Food Safety Warnings

Two developments regarding the preemption of state food safety warnings the food industry should know.

By Leslie Krasny

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There are two recent developments regarding preemption of state food-safety warnings that could prove important to the food industry, with respect to immediate impacts and implications for future requirements. The developments concern a California court decision on Proposition 65 warnings for mercury in canned tuna, and the proposed National Uniformity for Food Act.

An Interesting Proposition

 

Proposition 65 requires California to maintain a list of chemicals known to the state to cause cancer or reproductive toxicity. All companies “doing business” there must provide a clear and reasonable warning before knowingly and intentionally exposing anyone to a listed chemical, unless the exposure is below the “no significant risk level” (NSRL) for carcinogens, or below the “maximum allowable dose level” (MADL) for reproductive toxins. Other exemptions from the warning requirement include exposures for which federal law preempts state law, and exposures to listed chemicals that are naturally occurring in food.

The California Attorney General filed a lawsuit in 2004 seeking Proposition 65 warnings on canned and packaged tuna products containing mercury and mercury compounds, which are listed as carcinogens and reproductive toxins. In May, San Francisco Superior Court judge Robert Dondero ruled, in People v. Tri-Union Seafoods, that Proposition 65 is preempted by the federal Food, Drug, and Cosmetic Act with respect to warnings for mercury in canned tuna.

The decision was based on multiple grounds. Judge Dondero gave “substantial deference” to FDA’s position (as stated in an August 2005 letter from former FDA Commissioner Lester Crawford to Attorney General Bill Lockyer) that the proposed warnings were preempted by the Act due to conflict with the federal policy to provide information about the risks and benefits of eating canned tuna through advisories.

Judge Dondero wrote that warnings for a healthy product the federal government encourages people to eat would be “misleading” and that tuna canners could not comply with both federal and state law without rendering their products misbranded under federal law.

Dondero also disagreed with the Attorney General on scientific issues, concluding that most methylmercury in canned tuna occurs naturally in the ocean, rather than resulting from human activities. Moreover, Dondero found the human epidemiologic studies used by the Attorney General were insufficient to support a MADL. The tuna canners relied on a 1993 draft MADL from California’s Office of Environmental Health Hazard Assessment (OEHHA), based on animal studies. Dondero accepted the draft OEHHA MADL and the tuna canners’ potential exposure estimate (which was below the draft OEHHA MADL).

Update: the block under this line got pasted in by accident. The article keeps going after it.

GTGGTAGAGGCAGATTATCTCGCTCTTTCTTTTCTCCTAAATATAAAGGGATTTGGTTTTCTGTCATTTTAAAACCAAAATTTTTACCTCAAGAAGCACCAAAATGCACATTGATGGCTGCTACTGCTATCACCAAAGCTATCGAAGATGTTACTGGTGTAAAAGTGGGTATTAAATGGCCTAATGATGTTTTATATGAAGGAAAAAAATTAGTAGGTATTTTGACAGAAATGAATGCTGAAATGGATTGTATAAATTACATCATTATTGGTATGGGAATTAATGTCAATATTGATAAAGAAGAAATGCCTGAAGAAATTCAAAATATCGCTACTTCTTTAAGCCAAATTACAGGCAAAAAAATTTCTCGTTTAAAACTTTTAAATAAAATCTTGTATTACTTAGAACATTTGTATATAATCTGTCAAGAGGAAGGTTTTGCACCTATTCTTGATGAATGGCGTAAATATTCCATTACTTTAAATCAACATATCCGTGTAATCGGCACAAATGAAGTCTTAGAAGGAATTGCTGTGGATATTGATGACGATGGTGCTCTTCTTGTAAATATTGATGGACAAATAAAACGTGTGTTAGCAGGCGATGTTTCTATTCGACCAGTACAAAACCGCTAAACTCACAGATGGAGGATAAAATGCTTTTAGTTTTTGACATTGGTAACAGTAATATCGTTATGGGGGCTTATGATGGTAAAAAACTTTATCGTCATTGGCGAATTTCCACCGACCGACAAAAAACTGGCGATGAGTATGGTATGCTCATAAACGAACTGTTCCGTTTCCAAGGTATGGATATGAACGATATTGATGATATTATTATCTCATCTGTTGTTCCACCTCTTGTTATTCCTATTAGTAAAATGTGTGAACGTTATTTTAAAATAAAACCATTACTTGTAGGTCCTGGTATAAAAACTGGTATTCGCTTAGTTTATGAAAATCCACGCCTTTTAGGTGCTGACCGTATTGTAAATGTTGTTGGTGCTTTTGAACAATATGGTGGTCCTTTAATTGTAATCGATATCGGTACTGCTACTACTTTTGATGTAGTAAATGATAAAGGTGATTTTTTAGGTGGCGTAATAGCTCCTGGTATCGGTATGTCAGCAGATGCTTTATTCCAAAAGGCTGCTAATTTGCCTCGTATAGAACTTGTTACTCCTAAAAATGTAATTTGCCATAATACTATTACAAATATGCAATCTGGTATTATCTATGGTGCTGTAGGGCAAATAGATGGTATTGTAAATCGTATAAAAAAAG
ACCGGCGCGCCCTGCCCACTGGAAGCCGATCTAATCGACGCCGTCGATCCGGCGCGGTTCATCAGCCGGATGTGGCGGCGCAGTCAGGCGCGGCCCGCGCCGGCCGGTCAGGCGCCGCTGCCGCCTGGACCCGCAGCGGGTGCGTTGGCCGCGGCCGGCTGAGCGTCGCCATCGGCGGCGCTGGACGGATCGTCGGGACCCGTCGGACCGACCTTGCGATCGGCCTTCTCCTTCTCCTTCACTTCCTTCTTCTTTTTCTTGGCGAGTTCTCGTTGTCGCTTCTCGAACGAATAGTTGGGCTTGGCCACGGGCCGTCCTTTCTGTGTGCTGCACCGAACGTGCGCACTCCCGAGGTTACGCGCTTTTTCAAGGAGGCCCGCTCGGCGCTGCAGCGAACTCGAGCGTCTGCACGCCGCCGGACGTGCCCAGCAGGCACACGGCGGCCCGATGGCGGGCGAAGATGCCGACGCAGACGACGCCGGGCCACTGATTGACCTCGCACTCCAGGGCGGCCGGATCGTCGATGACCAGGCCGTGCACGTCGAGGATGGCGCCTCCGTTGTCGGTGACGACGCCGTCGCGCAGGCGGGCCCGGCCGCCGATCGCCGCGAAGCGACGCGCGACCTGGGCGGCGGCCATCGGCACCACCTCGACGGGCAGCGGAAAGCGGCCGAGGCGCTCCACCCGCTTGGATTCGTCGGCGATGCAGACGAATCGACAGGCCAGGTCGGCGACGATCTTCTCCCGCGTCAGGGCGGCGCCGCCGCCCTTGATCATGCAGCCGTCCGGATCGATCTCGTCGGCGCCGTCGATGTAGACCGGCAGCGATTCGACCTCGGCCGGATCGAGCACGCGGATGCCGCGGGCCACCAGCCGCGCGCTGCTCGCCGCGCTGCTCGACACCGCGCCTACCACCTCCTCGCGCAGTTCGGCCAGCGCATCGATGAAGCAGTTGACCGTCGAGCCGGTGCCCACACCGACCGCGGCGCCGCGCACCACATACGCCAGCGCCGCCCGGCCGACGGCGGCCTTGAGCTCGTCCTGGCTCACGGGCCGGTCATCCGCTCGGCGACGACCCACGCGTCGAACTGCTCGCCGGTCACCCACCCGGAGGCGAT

The Attorney General filed objections, which Dondero treated as a motion for reconsideration. At this time, it is unclear to what extent the case will affect the Attorney General’s January lawsuit seeking Proposition 65 warnings in retail stores about mercury in fresh and frozen fish.

Uniform Disagreement

 

In March, the U.S. House of Representatives passed H.R. 4167, the National Uniformity for Food Act of 2005. The act would preempt a state notification requirement that provides for a warning concerning the safety of a food, unless the state requirement is identical to a federal requirement.

 

The bill, introduced in the U.S. Senate on May 25 as S1328, defines “warning” as “any statement, vignette or other representation that indicates, directly or by implication, that the food presents or may present a hazard to health or safety.” States could petition the FDA for an exemption, or for a new national standard.

 

Opponents believe that the bill, if implemented, would preempt up to 200 state laws concerning food safety. Supporters of the bill claim only 11 state laws appear to be affected (including Proposition 65, see above). Supporters of the act also claim state laws regarding food sanitation; meat and poultry safety; state inspection and enforcement authority; and label statements other than warnings would not be covered.

 

The bill passed the House without a hearing, but 20 senators sent a letter to the Majority and Minority Leaders urging a hearing in the Senate. Keep watching this space for updates on both these critical issues.


Leslie T. Krasny is a partner at the law firm of Keller and Heckman LLP, San Francisco office specializing in food and drug law with emphasis on food safety, food labeling, ingredient evaluation, organics, biotechnology and advertising. She is a member of the California Bar and holds a master’s degree in cell and molecular biology.

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